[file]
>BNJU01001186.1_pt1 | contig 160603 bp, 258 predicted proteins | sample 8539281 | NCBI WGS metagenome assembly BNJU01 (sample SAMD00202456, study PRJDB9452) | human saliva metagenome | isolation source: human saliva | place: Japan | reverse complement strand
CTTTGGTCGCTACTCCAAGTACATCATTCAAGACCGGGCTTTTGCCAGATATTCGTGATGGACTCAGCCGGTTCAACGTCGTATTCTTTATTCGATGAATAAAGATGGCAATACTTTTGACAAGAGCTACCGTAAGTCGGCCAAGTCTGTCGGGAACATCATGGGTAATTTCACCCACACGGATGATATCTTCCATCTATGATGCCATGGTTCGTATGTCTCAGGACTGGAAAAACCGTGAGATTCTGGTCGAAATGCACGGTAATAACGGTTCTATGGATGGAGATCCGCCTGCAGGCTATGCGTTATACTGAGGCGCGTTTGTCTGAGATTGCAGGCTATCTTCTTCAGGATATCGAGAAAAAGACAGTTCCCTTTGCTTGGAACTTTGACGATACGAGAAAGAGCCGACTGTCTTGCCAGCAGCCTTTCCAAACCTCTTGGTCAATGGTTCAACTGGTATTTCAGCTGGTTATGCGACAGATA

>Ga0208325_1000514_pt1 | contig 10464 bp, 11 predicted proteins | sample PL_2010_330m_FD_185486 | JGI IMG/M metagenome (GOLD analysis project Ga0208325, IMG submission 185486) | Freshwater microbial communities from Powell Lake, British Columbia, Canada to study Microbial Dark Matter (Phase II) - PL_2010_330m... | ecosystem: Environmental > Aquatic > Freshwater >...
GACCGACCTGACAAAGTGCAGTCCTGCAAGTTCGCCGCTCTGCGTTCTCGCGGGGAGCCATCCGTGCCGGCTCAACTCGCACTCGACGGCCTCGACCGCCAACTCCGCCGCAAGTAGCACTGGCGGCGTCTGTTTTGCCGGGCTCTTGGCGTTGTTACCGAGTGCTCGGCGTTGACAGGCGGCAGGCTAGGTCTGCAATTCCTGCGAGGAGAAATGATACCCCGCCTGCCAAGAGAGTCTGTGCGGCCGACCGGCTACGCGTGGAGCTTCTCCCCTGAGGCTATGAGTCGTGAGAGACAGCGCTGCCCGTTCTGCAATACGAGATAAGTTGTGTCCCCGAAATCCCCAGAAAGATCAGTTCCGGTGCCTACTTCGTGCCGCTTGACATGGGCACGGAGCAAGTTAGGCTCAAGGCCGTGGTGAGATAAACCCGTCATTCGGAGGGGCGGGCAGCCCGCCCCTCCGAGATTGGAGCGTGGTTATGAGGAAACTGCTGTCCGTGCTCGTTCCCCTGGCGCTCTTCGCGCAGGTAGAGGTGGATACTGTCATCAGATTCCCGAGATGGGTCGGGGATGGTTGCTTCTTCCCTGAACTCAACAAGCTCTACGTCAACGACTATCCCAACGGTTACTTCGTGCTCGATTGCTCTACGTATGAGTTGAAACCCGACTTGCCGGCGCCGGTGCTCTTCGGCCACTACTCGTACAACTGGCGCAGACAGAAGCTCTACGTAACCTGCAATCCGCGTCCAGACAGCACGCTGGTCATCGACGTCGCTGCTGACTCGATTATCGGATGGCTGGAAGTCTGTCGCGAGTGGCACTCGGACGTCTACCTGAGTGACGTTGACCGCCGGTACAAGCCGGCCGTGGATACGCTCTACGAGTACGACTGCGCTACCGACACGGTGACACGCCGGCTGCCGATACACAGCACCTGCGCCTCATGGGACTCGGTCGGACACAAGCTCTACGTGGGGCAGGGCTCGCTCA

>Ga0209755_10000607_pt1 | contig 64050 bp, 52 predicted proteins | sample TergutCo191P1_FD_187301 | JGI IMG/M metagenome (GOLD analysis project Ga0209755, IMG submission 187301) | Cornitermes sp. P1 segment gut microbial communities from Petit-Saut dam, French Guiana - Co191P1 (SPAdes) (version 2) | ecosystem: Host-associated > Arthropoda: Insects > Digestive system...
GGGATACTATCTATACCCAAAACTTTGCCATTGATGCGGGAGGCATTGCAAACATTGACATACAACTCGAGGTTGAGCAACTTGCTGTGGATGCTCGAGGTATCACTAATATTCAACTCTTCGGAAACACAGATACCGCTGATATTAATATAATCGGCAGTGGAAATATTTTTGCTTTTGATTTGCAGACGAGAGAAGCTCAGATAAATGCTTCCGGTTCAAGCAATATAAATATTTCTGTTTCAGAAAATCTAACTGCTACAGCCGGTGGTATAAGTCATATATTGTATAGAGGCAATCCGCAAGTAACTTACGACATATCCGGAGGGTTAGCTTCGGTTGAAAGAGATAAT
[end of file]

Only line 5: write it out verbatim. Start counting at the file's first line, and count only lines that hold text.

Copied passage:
>Ga0209755_10000607_pt1 | contig 64050 bp, 52 predicted proteins | sample TergutCo191P1_FD_187301 | JGI IMG/M metagenome (GOLD analysis project Ga0209755, IMG submission 187301) | Cornitermes sp. P1 segment gut microbial communities from Petit-Saut dam, French Guiana - Co191P1 (SPAdes) (version 2) | ecosystem: Host-associated > Arthropoda: Insects > Digestive system...